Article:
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January 16, 2018

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Students quiz community leaders at Mayors Prayer Breakfast

Mayor’s Prayer Breakfast

Las Vegas Academy student Hailey Atwell sings the National Anthem during the Mayors Prayer Breakfast 2013 at the Texas Station Gambling Hall & Hotel on Thursday, Nov. 21, 2013.  L.E. Baskow Launch slideshow »

Given the chance to address some of Southern Nevada’s most powerful leaders, a group of 425 high school students didn’t back down from asking the tough questions this morning.

“What’s being done to fix low graduation rates in the school district?” one student asked.

“How can we prevent violence in schools like the shooting in Sparks last month?” asked another.

Over the course of more than an hour, dozens of students lined up and patiently waited their turn to have their questions answered by a panel that included Las Vegas Mayor Carolyn Goodman, Henderson Mayor Andy Hafen, North Las Vegas Mayor John Lee, Clark County School District Superintendent Pat Skorkowsky and others.

The forum was part of the annual Mayors Prayer Breakfast at Texas Station.

The event, which has taken place in Las Vegas for more than 50 years and is modeled on the National Prayer Breakfast in Washington, D.C., brought together leaders from the public, private and non-profit sectors. They mingled and chatted with students from 42 high schools over a breakfast of eggs, fruit, coffee and hash browns.

The morning focused on themes such as unity and compassion. Prayers from Buddhist, Christian, Jewish and other traditions were read and dozens of students participated in an interfaith candle-lighting ceremony.

“I think understanding and having an appreciation for people that are ‘different’ is important,” said event Co-chair Jim Kropid. “You have to recognize we’re all one. We need to keep that message going.”

Proceeds from the breakfast fundraiser went to support Camp Anytown, a program run by the Interfaith Council of Southern Nevada that promotes leadership and diversity among high school students.

In his keynote speech, Skorkowsky encouraged students to act on their ideas and beliefs to improve the world.

“The only way we’ll be able to leave this better than we came into it is through our actions,” he said. “Your legacy has to be about the betterment of this world. We have to leave it better for the next generation and the next generation.”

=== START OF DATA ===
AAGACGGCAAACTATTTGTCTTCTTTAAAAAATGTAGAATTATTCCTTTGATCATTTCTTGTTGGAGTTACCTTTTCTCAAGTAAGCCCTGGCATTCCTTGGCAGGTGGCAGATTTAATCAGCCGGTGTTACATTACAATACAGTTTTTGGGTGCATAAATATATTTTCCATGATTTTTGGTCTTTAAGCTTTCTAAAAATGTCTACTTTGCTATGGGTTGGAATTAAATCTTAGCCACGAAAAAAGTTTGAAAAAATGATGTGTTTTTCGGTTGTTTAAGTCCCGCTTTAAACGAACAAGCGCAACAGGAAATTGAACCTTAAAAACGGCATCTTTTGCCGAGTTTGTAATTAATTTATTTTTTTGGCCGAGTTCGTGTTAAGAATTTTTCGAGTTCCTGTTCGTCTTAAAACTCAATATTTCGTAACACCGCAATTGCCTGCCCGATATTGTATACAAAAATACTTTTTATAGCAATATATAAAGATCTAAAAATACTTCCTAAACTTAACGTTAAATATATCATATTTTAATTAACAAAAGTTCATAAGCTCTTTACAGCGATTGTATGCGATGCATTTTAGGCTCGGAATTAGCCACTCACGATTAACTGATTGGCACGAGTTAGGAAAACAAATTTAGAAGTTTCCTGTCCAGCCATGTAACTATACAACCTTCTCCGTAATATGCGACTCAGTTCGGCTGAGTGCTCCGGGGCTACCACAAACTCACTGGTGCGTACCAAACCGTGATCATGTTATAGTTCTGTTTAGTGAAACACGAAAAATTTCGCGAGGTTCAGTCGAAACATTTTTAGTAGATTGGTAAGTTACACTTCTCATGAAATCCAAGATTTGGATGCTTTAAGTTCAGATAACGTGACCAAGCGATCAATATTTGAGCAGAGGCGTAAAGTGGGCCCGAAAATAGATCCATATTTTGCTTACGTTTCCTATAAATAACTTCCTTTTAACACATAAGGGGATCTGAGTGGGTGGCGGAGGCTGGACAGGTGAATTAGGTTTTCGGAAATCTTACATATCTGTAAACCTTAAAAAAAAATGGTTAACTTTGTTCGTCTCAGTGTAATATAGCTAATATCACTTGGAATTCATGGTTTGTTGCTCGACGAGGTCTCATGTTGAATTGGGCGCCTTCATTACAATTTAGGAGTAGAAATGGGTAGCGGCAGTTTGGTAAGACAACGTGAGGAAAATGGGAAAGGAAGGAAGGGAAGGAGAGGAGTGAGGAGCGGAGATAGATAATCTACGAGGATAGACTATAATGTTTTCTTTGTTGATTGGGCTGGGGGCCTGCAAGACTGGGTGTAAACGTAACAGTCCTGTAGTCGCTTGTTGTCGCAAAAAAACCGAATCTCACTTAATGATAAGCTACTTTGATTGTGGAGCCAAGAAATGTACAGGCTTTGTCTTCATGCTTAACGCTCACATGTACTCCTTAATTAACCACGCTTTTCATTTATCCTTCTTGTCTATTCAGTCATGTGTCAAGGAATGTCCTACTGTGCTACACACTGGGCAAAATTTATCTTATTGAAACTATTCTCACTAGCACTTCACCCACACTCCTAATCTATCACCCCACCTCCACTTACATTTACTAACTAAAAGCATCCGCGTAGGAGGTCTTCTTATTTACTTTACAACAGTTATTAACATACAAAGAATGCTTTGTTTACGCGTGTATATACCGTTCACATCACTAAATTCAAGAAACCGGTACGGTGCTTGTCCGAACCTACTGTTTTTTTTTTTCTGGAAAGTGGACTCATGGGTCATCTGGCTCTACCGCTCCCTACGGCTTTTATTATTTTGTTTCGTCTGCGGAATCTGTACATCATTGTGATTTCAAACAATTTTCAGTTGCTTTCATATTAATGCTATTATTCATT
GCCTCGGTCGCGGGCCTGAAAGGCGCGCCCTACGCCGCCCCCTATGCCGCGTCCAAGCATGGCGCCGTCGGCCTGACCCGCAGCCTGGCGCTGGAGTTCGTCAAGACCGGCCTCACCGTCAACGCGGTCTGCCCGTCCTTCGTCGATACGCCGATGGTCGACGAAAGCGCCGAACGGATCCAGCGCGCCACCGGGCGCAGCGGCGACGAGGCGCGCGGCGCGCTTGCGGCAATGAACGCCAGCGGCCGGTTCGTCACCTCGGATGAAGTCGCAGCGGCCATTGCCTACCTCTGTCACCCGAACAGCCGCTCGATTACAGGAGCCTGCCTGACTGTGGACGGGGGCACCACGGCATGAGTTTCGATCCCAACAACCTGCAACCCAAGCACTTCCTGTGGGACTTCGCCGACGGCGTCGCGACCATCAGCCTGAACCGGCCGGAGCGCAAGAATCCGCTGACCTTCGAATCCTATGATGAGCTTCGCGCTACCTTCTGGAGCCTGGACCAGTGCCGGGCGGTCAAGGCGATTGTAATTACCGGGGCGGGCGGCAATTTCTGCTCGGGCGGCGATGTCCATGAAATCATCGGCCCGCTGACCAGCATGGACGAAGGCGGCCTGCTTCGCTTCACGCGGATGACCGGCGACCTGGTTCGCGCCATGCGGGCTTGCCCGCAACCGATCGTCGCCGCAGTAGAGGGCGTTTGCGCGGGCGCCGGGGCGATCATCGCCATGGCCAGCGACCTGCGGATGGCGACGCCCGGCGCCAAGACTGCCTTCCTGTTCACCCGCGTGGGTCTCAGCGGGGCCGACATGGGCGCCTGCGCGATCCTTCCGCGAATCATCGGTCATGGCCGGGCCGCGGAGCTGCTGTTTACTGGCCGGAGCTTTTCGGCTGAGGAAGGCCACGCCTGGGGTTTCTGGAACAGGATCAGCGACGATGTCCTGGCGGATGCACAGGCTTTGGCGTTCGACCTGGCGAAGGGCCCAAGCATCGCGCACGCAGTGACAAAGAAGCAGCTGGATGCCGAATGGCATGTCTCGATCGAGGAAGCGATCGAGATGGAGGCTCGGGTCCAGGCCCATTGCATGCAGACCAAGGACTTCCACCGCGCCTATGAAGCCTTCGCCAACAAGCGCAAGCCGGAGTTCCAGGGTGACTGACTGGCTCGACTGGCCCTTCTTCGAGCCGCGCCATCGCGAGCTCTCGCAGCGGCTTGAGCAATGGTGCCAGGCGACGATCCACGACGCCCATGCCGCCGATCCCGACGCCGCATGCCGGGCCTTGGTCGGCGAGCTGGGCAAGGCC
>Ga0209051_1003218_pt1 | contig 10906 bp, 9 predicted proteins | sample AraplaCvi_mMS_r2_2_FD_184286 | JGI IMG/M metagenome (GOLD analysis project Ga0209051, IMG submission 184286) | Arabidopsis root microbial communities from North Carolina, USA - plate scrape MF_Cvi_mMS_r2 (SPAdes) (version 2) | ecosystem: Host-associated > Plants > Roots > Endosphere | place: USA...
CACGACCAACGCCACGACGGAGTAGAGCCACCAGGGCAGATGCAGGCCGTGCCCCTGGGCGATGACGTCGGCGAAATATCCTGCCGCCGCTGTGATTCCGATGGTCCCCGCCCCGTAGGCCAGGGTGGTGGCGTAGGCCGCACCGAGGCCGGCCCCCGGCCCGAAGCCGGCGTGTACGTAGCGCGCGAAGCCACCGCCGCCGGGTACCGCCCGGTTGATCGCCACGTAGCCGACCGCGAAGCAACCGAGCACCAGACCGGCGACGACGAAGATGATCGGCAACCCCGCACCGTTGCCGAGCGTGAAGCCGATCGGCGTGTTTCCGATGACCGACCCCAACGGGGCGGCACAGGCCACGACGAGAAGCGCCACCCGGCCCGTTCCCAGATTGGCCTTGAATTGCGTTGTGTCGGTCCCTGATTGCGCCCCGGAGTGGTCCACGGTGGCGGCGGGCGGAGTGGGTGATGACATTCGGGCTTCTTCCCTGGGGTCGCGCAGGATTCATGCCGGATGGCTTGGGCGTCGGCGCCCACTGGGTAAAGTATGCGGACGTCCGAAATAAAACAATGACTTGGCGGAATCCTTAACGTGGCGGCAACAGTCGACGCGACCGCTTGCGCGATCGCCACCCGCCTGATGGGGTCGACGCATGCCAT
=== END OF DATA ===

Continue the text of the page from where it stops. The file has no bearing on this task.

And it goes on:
Skorkowsky was a popular target during the question-and-answer session that followed, as students quizzed him on everything from the role of arts in public education to the steps being taken to improve student achievement.

Western High School junior William Riggs asked the superintendent about what was being done to improve the quality of education offered by the School District.

“We are working specificallyon two remediation programs,” said Skorkowsky, who emphasized a need to keep improving graduation rates. “We have to do a better focus on providing support and resources for teachers in the classrooms.”

Riggs said Thursday was his first time speaking with the superintendent and although the experience was a bit nerve-racking, he was glad to have his question addressed.

“It’s something they should do more often,” Riggs said of the question-and-answer session. “I’ve just been wondering what they’ve been doing, what their plan is. When you look at the education rates, Nevada has dropped compared to other states.”

Amonde Overton, a senior at the Veterans Tribute Career and Technical Academy, asked Mayor Carolyn Goodman about what’s being done to improve pedestrian safety after a spate of fatal accidents.

“I’ve seen it on the news a lot. What really stuck with me was the little girl on Halloween who was involved in the hit-and-run,” she said. “Knowing that my brothers and sisters are all walking to school, thinking about that made me want to ask that question.”

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